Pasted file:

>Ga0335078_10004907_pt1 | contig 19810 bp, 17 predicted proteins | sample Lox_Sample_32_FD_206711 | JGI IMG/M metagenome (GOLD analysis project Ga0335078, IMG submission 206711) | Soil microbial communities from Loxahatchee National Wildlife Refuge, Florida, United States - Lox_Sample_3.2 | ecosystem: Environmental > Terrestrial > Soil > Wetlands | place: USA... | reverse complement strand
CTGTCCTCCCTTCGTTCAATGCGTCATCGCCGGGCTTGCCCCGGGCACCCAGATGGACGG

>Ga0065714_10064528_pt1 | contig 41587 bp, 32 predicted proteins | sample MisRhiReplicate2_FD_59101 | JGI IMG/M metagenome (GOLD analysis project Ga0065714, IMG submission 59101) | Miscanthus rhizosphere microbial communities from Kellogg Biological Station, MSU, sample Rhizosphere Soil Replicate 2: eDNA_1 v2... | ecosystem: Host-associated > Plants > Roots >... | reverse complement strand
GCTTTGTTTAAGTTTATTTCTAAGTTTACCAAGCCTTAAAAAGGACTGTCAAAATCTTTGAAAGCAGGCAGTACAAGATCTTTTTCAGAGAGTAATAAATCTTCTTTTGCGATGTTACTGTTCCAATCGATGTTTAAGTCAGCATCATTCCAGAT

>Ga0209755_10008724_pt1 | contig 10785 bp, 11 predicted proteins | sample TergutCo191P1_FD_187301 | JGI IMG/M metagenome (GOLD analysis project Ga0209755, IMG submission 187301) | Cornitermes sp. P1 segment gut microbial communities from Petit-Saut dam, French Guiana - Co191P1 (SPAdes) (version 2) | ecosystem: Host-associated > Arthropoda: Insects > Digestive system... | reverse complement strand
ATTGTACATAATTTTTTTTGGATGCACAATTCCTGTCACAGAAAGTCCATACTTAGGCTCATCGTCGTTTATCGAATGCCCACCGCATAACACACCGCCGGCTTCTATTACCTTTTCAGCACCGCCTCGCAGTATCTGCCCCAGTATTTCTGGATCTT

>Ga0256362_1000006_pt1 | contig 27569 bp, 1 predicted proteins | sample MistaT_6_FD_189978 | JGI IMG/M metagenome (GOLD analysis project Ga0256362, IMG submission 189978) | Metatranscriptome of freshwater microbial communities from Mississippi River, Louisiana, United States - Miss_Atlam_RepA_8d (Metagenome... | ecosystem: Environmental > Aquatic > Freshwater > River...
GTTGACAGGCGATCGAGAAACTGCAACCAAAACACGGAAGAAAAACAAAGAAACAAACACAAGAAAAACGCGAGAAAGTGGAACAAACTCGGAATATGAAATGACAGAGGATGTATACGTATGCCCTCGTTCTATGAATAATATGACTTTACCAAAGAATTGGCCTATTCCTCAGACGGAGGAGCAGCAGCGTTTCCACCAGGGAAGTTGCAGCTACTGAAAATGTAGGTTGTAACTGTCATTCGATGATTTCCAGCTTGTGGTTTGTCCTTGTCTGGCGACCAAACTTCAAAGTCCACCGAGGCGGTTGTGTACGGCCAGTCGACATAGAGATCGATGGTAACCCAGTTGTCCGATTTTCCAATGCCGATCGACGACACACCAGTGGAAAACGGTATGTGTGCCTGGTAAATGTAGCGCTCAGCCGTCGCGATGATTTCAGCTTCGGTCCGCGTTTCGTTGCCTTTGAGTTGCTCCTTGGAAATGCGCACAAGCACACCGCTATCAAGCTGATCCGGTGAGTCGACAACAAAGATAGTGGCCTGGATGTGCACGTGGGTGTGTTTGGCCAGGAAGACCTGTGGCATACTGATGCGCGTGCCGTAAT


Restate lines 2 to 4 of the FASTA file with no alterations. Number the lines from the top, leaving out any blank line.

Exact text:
CTGTCCTCCCTTCGTTCAATGCGTCATCGCCGGGCTTGCCCCGGGCACCCAGATGGACGG

>Ga0065714_10064528_pt1 | contig 41587 bp, 32 predicted proteins | sample MisRhiReplicate2_FD_59101 | JGI IMG/M metagenome (GOLD analysis project Ga0065714, IMG submission 59101) | Miscanthus rhizosphere microbial communities from Kellogg Biological Station, MSU, sample Rhizosphere Soil Replicate 2: eDNA_1 v2... | ecosystem: Host-associated > Plants > Roots >... | reverse complement strand
GCTTTGTTTAAGTTTATTTCTAAGTTTACCAAGCCTTAAAAAGGACTGTCAAAATCTTTGAAAGCAGGCAGTACAAGATCTTTTTCAGAGAGTAATAAATCTTCTTTTGCGATGTTACTGTTCCAATCGATGTTTAAGTCAGCATCATTCCAGAT